Home' The Wellingtonian : July 7th 2011 Contents 17
THE WELLINGTONIAN, JULY 7, 2011
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On film, in print: Diane Pivac was pleased Sir Ian McKellen put his flourishing touch to her book, New
Zealand Film: An Illustrated History.
Photo: REBECCA THOMSON
film into FOCUS
By REBECCA THOMSON
Awizard has waved his wand of
approval over a new book
about New Zealand film.
Sir Ian McKellen, who played the
wizard Gandalf in the Lord of the
Rings, has written the foreword for
New Zealand Film: An Illustrated
Edited by a group of movie-loving
Wellingtonians, the book charts the
history of New Zealand film. It will be
available from July 8.
Film Archive director Diane Pivac
spent five years compiling the book
and was thrilled to have McKellen
add his touch.
He is a big fan of New Zealand
film, so we were very lucky to get him
to do that. We feel very special, she
Published by the Film Archive and
Te Papa, New Zealand Film covers
more than 150 years of movie history,
starting with when George Haus-
mann introduced the kinematograph
projector in 1896 for the screening of
It really is a wonderful overview of
moving-making and moving-going in
New Zealand, said Pivac.
People think New Zealand film
started with Sleeping Dogs [in 1977],
but it goes back so much further.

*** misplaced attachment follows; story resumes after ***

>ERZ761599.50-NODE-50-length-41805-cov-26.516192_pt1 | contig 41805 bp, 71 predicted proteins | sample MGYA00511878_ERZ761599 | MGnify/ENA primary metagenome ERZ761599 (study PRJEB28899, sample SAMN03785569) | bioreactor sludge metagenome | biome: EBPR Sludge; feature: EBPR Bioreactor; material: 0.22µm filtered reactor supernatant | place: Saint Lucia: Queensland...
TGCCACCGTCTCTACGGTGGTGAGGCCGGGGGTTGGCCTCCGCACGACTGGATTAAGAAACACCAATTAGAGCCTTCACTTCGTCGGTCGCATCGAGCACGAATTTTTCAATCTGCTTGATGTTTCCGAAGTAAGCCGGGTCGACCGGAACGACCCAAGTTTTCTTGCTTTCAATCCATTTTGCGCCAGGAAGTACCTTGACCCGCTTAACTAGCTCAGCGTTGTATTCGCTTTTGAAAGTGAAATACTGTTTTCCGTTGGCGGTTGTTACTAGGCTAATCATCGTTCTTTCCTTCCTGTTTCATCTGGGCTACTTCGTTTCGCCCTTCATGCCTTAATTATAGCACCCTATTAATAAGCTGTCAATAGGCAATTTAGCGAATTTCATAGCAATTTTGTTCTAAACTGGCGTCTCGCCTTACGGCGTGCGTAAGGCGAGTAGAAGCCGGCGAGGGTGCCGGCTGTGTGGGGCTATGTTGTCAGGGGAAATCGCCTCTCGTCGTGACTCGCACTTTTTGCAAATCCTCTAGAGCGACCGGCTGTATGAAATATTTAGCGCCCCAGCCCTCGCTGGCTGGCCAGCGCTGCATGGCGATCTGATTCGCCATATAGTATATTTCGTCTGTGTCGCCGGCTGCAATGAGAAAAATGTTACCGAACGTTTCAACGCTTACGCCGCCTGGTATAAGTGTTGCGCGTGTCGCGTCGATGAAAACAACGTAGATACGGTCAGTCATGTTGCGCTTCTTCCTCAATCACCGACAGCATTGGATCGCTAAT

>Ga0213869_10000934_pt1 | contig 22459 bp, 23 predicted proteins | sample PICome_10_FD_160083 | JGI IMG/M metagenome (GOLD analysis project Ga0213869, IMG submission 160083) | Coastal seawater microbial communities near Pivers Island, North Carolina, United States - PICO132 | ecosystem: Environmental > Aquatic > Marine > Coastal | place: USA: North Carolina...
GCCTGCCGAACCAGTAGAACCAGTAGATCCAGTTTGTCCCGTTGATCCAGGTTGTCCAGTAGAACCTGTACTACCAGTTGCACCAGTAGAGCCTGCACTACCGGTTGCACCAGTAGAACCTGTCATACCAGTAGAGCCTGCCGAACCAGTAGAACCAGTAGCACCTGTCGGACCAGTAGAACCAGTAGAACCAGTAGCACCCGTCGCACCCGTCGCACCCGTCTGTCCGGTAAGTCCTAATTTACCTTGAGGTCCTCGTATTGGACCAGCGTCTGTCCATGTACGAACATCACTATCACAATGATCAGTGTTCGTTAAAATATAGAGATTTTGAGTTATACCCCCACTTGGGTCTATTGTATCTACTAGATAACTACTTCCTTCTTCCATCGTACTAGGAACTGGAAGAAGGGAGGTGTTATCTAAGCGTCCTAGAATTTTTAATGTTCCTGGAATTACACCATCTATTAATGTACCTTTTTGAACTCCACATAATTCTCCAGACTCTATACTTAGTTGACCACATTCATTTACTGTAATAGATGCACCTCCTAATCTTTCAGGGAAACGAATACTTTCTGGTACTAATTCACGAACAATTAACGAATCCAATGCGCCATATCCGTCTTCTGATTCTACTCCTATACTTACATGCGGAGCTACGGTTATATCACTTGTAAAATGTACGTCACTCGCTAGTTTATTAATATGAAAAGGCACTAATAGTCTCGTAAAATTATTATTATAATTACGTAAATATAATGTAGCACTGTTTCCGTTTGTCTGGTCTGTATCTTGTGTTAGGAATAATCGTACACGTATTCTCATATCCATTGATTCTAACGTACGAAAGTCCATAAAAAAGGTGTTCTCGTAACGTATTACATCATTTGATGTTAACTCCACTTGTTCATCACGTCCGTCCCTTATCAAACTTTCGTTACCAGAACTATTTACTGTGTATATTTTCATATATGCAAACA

As well as covering film pioneers
Rudall Hayward and Len Lye and
classics such as Goodbye Pork Pie and
Smash Palace, the book delves into
lesser-known topics, including gov-
ernment films, the popularity of home
movies and the pioneering of film
Pivac said New Zealanders No 8
wire mentality was salient in the film
industry from its early days.
When Hollywood first had sound,
they kept the secret of how to do that
for a long time, so New Zealanders
came up with their own way to pro-
And at the filming of the 
Empire Games in Auckland, film-
makers built rigs that health and
safety would never allow now. So you
get the idea of how equipment has
What has not changed is New Zea-
landers penchant for home movies.
There was a tendency to think ama-
teur moving-making was a recent
past-time, but Pivac said it went back
to the 1950s and 60s.
For instance, we [the Film
Archives] have a huge number of
amateur recordings of the Queen s
visit in 1953. Everyone there must
have had a camera!
She said one the most interesting
chapters in the book was about gov-
Between 1918 and 1941, the Gov-
ernment Publicity Office produced
short films about New Zealand s scen-
ery, created subtitles for silent
movies and introduced newsreels to
There s footage of the 1931 Napier
earthquake and, man, that footage is
so similar to the Christchurch earth-
quake footage, said Pivac.
The Government Publicity Office
became the National Film Unit in
1941, when Cabinet decided to screen
news of New Zealand s war effort.
Pivac said the book also showed
how society had changed over the
Early photographs depict film-
makers and movie-goers dressed in
Our viewing tastes have also
changed, though perhaps not that
much, said Pivac.
There are so many films of con-
tests -- baby contests, hair-cutting
competitions, beauty competitions.
The funny thing was that you voted
for your favourite contestant. They
were forerunners to reality television,
Pivac said there were plenty more
gems and readers should enjoy dis-
The book, which costs $85, also
comes with a DVD of short movies
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